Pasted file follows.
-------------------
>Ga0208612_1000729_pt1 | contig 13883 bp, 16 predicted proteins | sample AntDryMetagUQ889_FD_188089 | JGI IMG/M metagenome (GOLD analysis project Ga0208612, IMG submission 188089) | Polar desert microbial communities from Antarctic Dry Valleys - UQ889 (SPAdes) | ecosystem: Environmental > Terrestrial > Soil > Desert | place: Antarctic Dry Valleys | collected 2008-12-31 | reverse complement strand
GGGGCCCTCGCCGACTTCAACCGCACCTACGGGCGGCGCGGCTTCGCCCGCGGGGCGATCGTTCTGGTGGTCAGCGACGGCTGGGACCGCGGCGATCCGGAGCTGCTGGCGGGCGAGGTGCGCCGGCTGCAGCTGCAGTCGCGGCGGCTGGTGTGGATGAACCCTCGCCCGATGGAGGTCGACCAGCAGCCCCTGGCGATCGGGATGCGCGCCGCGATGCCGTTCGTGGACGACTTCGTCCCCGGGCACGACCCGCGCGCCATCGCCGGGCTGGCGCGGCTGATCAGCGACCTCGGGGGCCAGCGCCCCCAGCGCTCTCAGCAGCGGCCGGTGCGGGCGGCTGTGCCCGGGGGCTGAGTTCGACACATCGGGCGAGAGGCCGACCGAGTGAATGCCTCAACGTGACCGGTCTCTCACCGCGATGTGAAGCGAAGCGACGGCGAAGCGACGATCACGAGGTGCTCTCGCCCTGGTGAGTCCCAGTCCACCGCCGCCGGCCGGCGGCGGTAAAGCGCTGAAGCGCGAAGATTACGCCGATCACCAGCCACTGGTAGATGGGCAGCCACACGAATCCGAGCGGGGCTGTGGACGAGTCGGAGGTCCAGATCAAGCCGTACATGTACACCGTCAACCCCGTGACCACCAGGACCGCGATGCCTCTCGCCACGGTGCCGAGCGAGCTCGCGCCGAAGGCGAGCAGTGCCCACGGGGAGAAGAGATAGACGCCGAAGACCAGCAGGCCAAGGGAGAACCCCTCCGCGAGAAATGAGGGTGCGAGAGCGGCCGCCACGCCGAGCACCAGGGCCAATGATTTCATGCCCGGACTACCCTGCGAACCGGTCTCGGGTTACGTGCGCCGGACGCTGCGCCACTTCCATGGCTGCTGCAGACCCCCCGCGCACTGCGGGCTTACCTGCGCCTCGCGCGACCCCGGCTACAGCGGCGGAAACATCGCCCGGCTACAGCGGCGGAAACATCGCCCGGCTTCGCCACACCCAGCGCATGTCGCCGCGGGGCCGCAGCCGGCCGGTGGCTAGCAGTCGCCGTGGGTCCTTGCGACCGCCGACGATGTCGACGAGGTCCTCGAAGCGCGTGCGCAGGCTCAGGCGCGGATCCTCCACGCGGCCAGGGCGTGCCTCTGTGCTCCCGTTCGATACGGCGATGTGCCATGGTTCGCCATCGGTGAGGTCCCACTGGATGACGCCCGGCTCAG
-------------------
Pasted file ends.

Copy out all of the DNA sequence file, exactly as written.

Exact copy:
>Ga0208612_1000729_pt1 | contig 13883 bp, 16 predicted proteins | sample AntDryMetagUQ889_FD_188089 | JGI IMG/M metagenome (GOLD analysis project Ga0208612, IMG submission 188089) | Polar desert microbial communities from Antarctic Dry Valleys - UQ889 (SPAdes) | ecosystem: Environmental > Terrestrial > Soil > Desert | place: Antarctic Dry Valleys | collected 2008-12-31 | reverse complement strand
GGGGCCCTCGCCGACTTCAACCGCACCTACGGGCGGCGCGGCTTCGCCCGCGGGGCGATCGTTCTGGTGGTCAGCGACGGCTGGGACCGCGGCGATCCGGAGCTGCTGGCGGGCGAGGTGCGCCGGCTGCAGCTGCAGTCGCGGCGGCTGGTGTGGATGAACCCTCGCCCGATGGAGGTCGACCAGCAGCCCCTGGCGATCGGGATGCGCGCCGCGATGCCGTTCGTGGACGACTTCGTCCCCGGGCACGACCCGCGCGCCATCGCCGGGCTGGCGCGGCTGATCAGCGACCTCGGGGGCCAGCGCCCCCAGCGCTCTCAGCAGCGGCCGGTGCGGGCGGCTGTGCCCGGGGGCTGAGTTCGACACATCGGGCGAGAGGCCGACCGAGTGAATGCCTCAACGTGACCGGTCTCTCACCGCGATGTGAAGCGAAGCGACGGCGAAGCGACGATCACGAGGTGCTCTCGCCCTGGTGAGTCCCAGTCCACCGCCGCCGGCCGGCGGCGGTAAAGCGCTGAAGCGCGAAGATTACGCCGATCACCAGCCACTGGTAGATGGGCAGCCACACGAATCCGAGCGGGGCTGTGGACGAGTCGGAGGTCCAGATCAAGCCGTACATGTACACCGTCAACCCCGTGACCACCAGGACCGCGATGCCTCTCGCCACGGTGCCGAGCGAGCTCGCGCCGAAGGCGAGCAGTGCCCACGGGGAGAAGAGATAGACGCCGAAGACCAGCAGGCCAAGGGAGAACCCCTCCGCGAGAAATGAGGGTGCGAGAGCGGCCGCCACGCCGAGCACCAGGGCCAATGATTTCATGCCCGGACTACCCTGCGAACCGGTCTCGGGTTACGTGCGCCGGACGCTGCGCCACTTCCATGGCTGCTGCAGACCCCCCGCGCACTGCGGGCTTACCTGCGCCTCGCGCGACCCCGGCTACAGCGGCGGAAACATCGCCCGGCTACAGCGGCGGAAACATCGCCCGGCTTCGCCACACCCAGCGCATGTCGCCGCGGGGCCGCAGCCGGCCGGTGGCTAGCAGTCGCCGTGGGTCCTTGCGACCGCCGACGATGTCGACGAGGTCCTCGAAGCGCGTGCGCAGGCTCAGGCGCGGATCCTCCACGCGGCCAGGGCGTGCCTCTGTGCTCCCGTTCGATACGGCGATGTGCCATGGTTCGCCATCGGTGAGGTCCCACTGGATGACGCCCGGCTCAG